The Israel National Trail

By Sarah Mann | Published on 1/13/2020
5 min

Criss-crossing the entire land of Israel, and stretching just over 1000 kilometres (around 630 miles), the Israel National Trail (‘Shvil Israel’) is the kind of experience every hiker will remember for years after.  National Geographic have listed it as one of the world’s “most epic” trails and when you hike it you’ll understand why...it marries mountains with desert, coastal plains with green fields, snow-capped hills with warm waters in the Red Sea, Roman and Crusader ruins with Arab/Druze villages...basically, it’s a taste of everything the land of Israel encompasses.

Rare Opportunity

It also offers the hiker something else too - a chance to understand more about the Biblical significance of the land as well as the opportunity to meet Israelis from every walk of life...not just those whose villages and towns you’ll pass through, but those who will aid you practically, as you continue on your journey.  (But more of that later.)
The trail itself is easily marked in colorful stripes - blue white and orange - and is the brainchild of Avraham Tamir and Ori Dvir, who love hiking and nature.  Inaugurated back in 1995, first and foremost its aim is to give hikers the chance to experience Israel in its most natural settings.  What’s also great the National Israel Trail is that you don’t have to complete the entire stretch.  If you're not an expert hiker, or you only have a few days to spare, that’s fine - you can focus on one particular part of it or even take day trips.   But for any ardent hiker, between 4-6 weeks will need to be set aside in order to complete the entire stretch.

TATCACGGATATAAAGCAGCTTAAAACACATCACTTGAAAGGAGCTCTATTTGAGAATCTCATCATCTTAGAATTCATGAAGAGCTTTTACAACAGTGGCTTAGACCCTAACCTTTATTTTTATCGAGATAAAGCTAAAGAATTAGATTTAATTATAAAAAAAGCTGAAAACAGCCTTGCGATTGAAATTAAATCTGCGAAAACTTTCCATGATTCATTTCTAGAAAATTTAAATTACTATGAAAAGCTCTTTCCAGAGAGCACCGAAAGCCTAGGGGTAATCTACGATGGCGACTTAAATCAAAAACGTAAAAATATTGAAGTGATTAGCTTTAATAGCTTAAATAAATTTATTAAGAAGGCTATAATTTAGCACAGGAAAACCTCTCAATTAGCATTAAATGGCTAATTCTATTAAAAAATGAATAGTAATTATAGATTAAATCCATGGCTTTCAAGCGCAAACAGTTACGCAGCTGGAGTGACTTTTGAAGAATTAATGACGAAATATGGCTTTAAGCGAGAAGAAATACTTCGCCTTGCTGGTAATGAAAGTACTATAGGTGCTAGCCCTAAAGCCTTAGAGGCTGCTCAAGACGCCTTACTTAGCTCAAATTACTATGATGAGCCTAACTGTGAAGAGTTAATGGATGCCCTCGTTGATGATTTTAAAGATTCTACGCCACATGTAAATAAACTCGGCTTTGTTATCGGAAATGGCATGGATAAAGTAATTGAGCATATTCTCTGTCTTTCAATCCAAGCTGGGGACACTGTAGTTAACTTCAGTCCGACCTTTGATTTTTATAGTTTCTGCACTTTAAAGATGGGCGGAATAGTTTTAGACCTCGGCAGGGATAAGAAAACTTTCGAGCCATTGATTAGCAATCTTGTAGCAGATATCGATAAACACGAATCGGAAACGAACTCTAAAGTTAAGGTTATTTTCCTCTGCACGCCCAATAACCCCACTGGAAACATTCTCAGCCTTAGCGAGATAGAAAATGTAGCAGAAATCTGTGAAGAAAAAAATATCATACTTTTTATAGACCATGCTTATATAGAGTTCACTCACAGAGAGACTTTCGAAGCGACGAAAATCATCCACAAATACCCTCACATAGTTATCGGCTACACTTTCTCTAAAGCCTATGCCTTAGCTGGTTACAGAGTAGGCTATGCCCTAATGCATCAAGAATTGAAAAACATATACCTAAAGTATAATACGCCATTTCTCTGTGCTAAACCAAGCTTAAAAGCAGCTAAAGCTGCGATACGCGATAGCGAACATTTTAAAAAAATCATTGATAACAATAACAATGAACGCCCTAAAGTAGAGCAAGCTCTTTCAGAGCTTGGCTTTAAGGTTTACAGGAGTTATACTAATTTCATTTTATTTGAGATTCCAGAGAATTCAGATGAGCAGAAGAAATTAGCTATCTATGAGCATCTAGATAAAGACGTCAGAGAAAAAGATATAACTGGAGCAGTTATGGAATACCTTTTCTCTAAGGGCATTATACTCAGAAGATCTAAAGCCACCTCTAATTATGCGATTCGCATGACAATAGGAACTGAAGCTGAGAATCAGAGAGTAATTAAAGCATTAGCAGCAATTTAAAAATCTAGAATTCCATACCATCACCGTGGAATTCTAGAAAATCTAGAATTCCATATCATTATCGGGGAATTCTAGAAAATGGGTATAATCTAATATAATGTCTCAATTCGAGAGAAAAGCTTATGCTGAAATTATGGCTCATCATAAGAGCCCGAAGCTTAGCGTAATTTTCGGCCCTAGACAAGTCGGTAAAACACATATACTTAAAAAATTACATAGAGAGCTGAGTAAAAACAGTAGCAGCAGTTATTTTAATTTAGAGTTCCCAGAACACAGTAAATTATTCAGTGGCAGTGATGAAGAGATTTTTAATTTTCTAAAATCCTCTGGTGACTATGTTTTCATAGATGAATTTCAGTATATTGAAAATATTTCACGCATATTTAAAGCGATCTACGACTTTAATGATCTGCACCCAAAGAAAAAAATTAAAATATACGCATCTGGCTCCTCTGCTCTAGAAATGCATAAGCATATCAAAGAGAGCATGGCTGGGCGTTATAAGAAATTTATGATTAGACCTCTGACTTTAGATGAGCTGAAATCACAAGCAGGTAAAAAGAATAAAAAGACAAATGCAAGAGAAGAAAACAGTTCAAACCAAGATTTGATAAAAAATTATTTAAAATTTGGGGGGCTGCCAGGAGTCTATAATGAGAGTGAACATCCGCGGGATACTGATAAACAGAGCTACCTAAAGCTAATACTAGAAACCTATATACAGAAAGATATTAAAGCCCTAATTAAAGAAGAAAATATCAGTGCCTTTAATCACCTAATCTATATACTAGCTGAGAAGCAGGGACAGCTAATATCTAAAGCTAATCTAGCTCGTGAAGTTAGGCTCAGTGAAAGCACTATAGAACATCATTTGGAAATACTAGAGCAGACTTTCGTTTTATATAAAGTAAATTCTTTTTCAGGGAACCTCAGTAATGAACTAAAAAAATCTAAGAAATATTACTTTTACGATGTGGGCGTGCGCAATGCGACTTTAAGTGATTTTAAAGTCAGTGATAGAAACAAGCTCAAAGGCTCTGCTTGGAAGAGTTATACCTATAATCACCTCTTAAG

Trail Angels

On a practical level, strong boots, snacks and a hardy water bottle are all must-haves, particularly for when you’re in remote areas of the trail.  The SPNI (Society for the Protection of Nature) sells high-class topographical maps, in English, with an emphasis on the hiking trails - they are an invaluable resource!  
There’s also more good news - all along the route, you’ll be able to call upon the services of “Trail Angels”.  These wonderful people provide hikers with a place to shower/sleep, kitchen facilities and quite often dinner, or at the very least a coffee and a chat, in their homes.  Getting to meet locals in their natural habitat?  It doesn’t get much more authentic than this!  Some Trail Angels also partake in a water-burying scheme (in the desert areas) which really comes in handy when you’re half way through your day and parched.
It’s up to you whether you want to work your way up or down the country, but since trekking in Israel’s summer can be unbearable, we suggest you begin your journey in the autumn or winter.  Here’s an example of an itinerary, beginning in the south, in mid-February. 

Timna, the Arava and the Negev

Start your journey in Eilat (on the tip of the Red Sea), and spend your last day of ‘freedom’ on the beach, enjoying views of Jordan, Egypt and Saudi.  With its endless palm trees and clement waters, it’s the ideal place to enjoy some R&R.
Trekking through the Eilat Mountains, and the Arava desert, pass through Timna Park - 15,000 acres set in a valley shaped like a horseshoe, surrounded by Mount Timna and some very steep cliffs.  The geology is quite fascinating (our tip: look out for the Pillars of Solomon, two sandstone columns that tower above you). Heading up through the vast desert expenses, you’ll pass Kibbutz Neot Samdar (they sell excellent vegetarian produce) and arrive in Mitzpe Ramon, a small town that sits on the edge of the magnificent Ramon Crater.  (It’s actually possible to hike, bike or take a jeep tour inside the crater).